Train hard, but play harder!



Killing drive

You stand in the ring with your dog, waiting for someone else to take a turn in class…or worse yet, waiting for multiple people to take their turn. Meanwhile, your dog is wandering around at the end of their lead, sniffing the ground or trying to reach the dog next to them. You are watching the team working, so you are ignoring your dog until the instructor calls your name. You hasten to the starting point and tell your dog to “heel”. But, instead, your dog starts off lagging, giving you minimal effort. You give your dog a quick pop, telling him to “Get up here!”

Who is at fault? Your dog isn’t tired, he’s been standing around for 10 minutes waiting his turn! Unfortunately, even if your dog had been adequately warmed up prior to class starting, you have let him become completely disengaged and disinterested in training. This is one of the main reasons I dislike group obedience classes.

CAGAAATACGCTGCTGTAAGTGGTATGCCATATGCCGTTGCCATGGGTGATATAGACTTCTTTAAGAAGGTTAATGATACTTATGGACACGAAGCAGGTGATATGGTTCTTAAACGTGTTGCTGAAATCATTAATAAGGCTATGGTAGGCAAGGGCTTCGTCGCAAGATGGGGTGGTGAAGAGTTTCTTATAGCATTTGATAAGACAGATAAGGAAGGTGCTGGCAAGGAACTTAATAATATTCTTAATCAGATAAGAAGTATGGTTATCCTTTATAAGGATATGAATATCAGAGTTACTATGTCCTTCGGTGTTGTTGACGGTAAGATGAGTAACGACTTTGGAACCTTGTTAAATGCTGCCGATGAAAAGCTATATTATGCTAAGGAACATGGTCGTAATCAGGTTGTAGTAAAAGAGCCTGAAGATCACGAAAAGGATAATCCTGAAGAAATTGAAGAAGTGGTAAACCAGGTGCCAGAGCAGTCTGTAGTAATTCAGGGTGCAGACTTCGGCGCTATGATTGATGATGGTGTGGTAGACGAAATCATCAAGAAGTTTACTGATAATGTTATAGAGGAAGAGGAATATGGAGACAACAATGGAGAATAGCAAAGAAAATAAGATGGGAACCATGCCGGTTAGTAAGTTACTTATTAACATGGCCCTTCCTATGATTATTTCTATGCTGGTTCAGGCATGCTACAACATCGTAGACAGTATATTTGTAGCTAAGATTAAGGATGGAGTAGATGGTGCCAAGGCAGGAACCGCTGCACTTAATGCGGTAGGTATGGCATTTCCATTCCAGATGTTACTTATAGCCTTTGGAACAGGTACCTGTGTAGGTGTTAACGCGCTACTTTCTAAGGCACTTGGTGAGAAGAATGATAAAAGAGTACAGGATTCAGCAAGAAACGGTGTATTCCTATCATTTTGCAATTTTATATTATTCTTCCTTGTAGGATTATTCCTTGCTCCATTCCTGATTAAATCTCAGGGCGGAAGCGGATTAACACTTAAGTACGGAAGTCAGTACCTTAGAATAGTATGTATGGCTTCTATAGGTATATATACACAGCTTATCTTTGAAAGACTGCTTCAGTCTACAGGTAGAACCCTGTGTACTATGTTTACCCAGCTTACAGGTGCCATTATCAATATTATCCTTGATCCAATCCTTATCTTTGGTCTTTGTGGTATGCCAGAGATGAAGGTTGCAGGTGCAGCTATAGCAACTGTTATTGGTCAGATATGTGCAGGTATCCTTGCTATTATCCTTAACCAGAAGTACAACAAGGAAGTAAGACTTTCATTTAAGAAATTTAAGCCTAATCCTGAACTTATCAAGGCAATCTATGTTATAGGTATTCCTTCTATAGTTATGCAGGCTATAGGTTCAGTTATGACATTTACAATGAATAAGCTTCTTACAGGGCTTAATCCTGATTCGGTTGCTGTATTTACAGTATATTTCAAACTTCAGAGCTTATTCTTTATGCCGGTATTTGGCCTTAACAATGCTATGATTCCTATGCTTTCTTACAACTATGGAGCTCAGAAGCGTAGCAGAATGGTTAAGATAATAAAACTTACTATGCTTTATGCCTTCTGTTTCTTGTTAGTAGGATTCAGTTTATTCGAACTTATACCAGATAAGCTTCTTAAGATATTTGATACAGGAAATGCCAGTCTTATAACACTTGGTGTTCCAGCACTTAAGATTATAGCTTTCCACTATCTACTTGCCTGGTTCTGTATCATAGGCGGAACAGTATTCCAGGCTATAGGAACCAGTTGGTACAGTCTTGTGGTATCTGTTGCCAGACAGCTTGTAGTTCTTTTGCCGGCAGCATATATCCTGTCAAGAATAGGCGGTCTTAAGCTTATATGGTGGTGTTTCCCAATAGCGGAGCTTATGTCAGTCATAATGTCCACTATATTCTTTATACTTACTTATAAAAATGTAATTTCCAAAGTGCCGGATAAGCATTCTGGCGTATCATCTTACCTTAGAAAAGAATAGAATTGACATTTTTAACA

Every time you train your dog when he is not completely engaged and in drive, you are telling him it is acceptable to not give you 100% effort. YOU are telling him it is okay.

Say, for example, the group class is doing dumbbell retrieves. You throw your dumbbell and the dog trots out to get it, picks it up and trots a little slower coming back. “He’s stressed” the instructor says, “give him a cookie for trying so hard”. Really? You are going to reward a slow retrieve? Remember, what you reward, you reinforce. If your dog was not ready to do a FAST, CONFIDENT retrieve in a group environment, you should not have done the retrieve in the first place.